So you haven’t heard from me, your official Poet Laura, for a couple of months. But there is a very good, very poetic reason for that.
I’ve been working on my newest “How-to” book, How to Write a Form Poem, off and on for the past couple of years. But over the past month or so, I’ve really
hunkered down––partly because quarantine has given me no choice but to hunker––to make enough headway for what T.S. Poetry Press plans as a summer release.
One of my Poet Laura duties is to read a poem every weekday and encourage others to do the same. In writing How to Write a Form Poem, I have fulfilled this duty to the extreme, not only rereading the poets I love in search of the best found poems, but discovering new voices as well.
Here are the ten fabulous forms I cover in the book:
I devote a chapter to each of the forms, including a definition and background, classic and contemporary examples, my own personal writing journey, and detailed guidance on how to try out the form yourself. In the back of the book, I provide more poems and exercises. In all, we’re looking at around one hundred poems, and I’ve gotten to know them quite intimately.
In the coming months, I’ll be offering opportunities to “Meet the Poets” from How to Write a Form Poem with snippets of their work and personal travels with form. In the meantime, here’s one of my own that I feature in the book. Can you guess the form? And once you guess it. . .can you relate?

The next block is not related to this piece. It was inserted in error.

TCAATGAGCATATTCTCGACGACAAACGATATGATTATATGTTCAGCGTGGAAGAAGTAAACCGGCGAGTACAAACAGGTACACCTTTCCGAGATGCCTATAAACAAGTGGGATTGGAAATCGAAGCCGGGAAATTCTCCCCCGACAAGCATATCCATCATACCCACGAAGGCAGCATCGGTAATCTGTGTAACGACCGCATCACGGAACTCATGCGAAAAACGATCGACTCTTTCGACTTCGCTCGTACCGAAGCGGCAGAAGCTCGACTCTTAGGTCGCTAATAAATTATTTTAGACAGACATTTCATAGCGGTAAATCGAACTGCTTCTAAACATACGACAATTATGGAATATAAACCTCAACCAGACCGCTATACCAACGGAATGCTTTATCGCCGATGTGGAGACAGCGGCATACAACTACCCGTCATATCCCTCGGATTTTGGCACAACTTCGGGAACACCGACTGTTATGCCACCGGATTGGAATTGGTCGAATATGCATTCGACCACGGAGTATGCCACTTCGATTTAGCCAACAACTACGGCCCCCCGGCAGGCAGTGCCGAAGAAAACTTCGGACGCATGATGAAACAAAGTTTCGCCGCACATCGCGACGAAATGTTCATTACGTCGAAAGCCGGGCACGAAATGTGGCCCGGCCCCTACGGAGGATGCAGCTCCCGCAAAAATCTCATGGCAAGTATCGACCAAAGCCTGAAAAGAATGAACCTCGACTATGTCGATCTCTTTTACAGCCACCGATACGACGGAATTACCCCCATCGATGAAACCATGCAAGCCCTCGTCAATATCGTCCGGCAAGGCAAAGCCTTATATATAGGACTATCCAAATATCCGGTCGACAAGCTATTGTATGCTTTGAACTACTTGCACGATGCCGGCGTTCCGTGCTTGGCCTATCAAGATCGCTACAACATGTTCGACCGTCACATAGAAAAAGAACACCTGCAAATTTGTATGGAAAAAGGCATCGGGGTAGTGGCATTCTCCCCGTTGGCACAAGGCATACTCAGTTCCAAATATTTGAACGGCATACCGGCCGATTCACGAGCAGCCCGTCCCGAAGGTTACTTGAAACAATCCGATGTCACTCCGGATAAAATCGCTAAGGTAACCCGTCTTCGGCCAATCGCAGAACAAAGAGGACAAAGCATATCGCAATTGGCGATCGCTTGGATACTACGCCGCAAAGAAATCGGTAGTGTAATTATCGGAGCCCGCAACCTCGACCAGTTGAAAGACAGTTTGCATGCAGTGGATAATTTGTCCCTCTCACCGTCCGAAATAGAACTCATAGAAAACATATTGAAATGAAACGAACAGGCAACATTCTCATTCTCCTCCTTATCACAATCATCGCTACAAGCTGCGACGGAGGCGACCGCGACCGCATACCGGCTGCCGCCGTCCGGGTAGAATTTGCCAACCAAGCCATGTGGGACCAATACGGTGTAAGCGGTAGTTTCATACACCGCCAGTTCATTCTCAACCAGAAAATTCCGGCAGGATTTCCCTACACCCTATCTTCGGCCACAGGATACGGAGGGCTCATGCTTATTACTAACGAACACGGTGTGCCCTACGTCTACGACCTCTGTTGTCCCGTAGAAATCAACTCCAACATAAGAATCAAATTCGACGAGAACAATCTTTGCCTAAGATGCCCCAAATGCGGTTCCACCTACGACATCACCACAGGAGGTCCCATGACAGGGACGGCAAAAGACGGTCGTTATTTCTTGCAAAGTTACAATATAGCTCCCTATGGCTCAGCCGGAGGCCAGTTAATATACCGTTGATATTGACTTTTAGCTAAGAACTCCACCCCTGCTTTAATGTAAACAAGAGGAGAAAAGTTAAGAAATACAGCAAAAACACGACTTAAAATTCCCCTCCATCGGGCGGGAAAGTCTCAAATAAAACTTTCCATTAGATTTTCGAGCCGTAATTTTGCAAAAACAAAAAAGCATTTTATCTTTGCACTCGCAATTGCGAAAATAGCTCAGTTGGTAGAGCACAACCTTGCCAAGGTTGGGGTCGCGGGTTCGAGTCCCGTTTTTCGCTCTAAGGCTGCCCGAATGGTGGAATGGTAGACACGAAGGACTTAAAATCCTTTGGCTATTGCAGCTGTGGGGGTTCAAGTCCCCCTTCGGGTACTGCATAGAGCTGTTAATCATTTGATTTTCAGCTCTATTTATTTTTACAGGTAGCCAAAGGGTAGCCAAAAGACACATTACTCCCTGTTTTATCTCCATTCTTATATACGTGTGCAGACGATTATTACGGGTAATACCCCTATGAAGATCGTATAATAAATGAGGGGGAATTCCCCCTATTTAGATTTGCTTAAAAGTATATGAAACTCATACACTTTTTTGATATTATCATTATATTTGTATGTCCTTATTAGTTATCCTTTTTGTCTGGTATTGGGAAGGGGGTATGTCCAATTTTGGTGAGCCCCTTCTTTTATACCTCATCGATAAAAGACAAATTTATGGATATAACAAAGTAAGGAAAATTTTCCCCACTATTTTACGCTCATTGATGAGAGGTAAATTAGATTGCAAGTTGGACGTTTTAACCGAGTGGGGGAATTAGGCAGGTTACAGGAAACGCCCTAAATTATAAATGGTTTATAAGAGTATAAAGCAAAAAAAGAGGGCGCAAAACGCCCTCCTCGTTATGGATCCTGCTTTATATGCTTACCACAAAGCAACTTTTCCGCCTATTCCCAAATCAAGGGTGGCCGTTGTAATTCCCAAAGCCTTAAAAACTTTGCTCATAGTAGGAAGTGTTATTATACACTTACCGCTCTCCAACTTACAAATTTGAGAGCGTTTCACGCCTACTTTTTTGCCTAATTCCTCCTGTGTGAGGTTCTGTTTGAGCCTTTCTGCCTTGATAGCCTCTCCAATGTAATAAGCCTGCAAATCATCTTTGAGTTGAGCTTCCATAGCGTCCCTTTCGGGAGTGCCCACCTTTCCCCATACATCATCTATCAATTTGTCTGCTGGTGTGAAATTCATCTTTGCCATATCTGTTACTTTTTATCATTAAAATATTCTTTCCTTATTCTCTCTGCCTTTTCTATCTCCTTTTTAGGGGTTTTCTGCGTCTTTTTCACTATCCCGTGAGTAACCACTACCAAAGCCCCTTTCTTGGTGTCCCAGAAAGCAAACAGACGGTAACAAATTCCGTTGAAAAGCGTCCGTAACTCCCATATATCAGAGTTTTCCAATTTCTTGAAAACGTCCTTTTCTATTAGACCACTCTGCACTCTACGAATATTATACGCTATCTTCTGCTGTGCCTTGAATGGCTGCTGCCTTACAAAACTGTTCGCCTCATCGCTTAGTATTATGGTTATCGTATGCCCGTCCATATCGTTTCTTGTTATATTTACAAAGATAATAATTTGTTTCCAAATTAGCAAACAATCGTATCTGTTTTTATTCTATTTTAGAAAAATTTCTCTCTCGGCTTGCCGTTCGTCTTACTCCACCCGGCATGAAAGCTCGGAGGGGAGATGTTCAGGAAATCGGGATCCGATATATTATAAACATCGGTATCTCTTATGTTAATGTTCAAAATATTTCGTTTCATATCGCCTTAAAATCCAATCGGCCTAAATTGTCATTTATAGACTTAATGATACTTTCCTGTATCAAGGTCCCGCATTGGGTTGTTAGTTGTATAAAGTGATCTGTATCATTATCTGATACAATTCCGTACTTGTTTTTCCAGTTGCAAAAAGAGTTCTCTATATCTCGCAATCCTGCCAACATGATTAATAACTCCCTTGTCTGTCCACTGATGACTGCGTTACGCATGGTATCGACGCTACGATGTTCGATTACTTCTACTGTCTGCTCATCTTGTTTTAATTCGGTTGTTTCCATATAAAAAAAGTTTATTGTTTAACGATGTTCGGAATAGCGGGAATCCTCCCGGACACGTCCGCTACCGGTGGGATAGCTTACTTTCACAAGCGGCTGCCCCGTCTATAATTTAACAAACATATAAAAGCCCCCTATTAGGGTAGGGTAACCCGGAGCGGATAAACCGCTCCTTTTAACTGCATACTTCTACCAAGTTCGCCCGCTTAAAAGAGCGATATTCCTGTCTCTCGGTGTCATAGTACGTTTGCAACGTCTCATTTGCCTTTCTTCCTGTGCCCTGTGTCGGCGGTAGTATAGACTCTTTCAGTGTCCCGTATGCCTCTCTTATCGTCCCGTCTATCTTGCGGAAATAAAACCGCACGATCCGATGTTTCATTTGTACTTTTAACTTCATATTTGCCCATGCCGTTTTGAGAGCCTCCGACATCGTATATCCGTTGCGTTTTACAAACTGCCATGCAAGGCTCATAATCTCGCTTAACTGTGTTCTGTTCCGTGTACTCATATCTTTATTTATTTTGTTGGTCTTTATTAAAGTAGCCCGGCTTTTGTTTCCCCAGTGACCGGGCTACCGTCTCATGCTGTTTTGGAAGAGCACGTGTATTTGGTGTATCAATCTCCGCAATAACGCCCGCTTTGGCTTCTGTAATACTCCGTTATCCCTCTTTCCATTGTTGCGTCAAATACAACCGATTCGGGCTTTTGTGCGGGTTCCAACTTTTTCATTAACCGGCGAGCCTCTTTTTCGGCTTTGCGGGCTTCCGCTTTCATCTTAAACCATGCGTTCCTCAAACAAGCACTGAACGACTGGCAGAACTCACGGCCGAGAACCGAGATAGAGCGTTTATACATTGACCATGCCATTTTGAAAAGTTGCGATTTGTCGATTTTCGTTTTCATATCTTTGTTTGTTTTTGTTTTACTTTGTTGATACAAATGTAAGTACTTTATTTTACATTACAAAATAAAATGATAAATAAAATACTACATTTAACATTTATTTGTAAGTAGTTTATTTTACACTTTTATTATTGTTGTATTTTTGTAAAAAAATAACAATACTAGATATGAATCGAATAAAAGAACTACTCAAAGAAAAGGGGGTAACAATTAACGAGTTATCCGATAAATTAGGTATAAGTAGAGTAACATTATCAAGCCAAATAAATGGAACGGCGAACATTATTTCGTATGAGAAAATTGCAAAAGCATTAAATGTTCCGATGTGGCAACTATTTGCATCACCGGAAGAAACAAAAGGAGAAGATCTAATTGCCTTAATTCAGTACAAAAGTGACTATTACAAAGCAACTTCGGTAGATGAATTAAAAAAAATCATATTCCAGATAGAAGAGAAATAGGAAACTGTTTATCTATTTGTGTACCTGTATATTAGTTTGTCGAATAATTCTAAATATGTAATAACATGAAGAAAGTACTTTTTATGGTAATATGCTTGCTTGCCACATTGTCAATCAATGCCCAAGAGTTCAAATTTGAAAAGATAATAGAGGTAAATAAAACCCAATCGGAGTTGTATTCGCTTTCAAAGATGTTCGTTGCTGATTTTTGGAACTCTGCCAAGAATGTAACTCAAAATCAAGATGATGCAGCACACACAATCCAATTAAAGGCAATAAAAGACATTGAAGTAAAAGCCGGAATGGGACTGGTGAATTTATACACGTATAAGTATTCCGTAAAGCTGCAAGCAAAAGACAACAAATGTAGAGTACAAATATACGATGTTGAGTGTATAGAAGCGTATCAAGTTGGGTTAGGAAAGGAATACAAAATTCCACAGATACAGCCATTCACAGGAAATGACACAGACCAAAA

From the Anxiety Series
Whatever this is about, I’m sure it’s humiliating,
Even paralyzing because
Never have I forgiven myself for disappointing someone
Else. Grieve me instead, please.
Eke out a reason to offend me and I will
Drench you with understanding.
To be in pain is easier than having caused it
Or, worse, waiting for the conversation
That for now has stopped time
And told my stomach that danger
Lurks in the hours ahead, as I reply and wait,
Keening for your love again.
Featured photo by Guiseppe Milo, Creative Commons license via Flickr. Post by Tweetspeak’s inaugural “Poet Laura,” Tania Runyan.
How to Read a Poem uses images like the mouse, the hive, the switch (from the Billy Collins poem)—to guide readers into new ways of understanding poems. Anthology included.
“I require all our incoming poetry students—in the MFA I direct—to buy and read this book.”
—Jeanetta Calhoun Mish
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